The system I am reluctantly moving to (due to its extra cost) is a completely different system. It utilizes true motor-drive controls for ‘soft’ stop-start cycles, and is capable of infinitely varying the entire system output independently (meaning it varies the output of the outdoor unit, and varies the air handler’s blower speed) as necessary. The price premium is another roughly 15%, but as a generalization, all of these units are still in operation since their initial install.

So reliability and longevity are achieved with this type of system; and that’s one of my primary goals. I intend to never have to replace this system.

There is another real benefit. The actual measured electricity use is between 30% – 60% of single-stage systems (this wide variation is caused by different manufacturers’ efficiency numbers); when compared to our existing (but failed) system, actual electricity use is roughly only 30%. So there is a payback period that, from my best calculation, is less than 6 years over a cheap system. And it should exhibit a lifetime of about 300% of a cheap system.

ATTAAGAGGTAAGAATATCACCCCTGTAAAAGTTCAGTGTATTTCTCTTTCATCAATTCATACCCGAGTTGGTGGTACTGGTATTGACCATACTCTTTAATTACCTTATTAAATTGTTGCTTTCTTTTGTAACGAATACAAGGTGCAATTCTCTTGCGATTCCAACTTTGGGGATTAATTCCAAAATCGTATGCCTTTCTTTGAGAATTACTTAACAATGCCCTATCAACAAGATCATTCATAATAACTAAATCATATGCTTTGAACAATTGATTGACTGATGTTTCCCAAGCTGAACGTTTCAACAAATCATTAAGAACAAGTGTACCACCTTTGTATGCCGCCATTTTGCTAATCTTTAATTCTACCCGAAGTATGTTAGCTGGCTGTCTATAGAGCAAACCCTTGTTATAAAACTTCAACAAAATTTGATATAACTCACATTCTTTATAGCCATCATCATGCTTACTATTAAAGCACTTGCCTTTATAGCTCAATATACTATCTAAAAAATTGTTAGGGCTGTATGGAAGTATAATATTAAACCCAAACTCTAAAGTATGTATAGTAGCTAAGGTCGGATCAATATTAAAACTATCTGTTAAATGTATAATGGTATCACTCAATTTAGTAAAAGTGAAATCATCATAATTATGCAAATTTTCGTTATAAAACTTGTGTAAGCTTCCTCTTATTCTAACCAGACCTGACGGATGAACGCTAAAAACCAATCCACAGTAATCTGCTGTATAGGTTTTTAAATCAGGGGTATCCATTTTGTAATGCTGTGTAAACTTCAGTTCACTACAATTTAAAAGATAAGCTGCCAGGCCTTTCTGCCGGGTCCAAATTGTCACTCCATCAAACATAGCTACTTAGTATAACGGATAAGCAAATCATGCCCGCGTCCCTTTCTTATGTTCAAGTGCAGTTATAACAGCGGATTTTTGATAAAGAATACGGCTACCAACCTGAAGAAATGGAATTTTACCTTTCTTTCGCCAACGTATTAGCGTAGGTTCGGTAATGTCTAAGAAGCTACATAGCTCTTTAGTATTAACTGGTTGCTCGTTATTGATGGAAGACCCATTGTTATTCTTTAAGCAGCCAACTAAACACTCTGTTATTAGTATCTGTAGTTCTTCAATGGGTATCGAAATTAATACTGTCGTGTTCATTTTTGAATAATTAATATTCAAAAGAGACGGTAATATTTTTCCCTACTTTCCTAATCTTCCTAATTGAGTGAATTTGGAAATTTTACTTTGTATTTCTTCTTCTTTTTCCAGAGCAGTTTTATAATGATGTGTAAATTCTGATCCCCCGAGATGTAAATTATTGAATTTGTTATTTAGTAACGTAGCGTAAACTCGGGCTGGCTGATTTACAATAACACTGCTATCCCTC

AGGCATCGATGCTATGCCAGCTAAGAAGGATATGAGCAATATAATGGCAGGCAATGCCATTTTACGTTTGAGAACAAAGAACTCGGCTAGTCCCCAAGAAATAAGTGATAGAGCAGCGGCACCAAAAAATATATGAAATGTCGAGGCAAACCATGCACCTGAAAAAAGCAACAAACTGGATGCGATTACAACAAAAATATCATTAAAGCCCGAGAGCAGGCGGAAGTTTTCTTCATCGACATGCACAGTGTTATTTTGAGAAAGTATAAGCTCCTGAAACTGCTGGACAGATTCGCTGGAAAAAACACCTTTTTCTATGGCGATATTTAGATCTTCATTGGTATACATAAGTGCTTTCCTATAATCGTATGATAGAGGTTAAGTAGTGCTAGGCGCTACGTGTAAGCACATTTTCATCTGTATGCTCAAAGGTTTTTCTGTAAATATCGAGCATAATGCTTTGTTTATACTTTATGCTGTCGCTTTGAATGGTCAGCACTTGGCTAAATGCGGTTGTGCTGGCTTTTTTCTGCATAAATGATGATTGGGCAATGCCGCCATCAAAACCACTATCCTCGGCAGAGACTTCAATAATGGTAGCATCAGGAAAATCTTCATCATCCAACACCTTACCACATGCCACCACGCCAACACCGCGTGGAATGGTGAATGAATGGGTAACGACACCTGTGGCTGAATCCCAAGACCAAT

I have narrowed the bids down to two competitors, one of them is local and I’d really like to use them as they have been totally up-front with me and very little of the salesman bullshit; but their price is $800 higher. Considering the high total system cost, I think I can get them to go back to their factory and squeeze them for the difference.

A bit more research on indoor air quality options with a system like this, and I’ll be ready to draw my pen (mightier than the sword) and go do battle. Meanwhile our local utility is offering excellent subsidised loan rates for these kinds of renovations, plus free consultation and contractor sort-out for best price versus quality on replacement windows. We have 11 left of the original windows that we’d like to replace, maybe we can do them with the same loan.

The paperwork, as they say, is already in the mail.

Editing note: I went back in and fixed my phrasing in a couple of spots for clarity. Also the measured electrical use is between 30 and 60 percent, not 40 to 60 as earlier stated.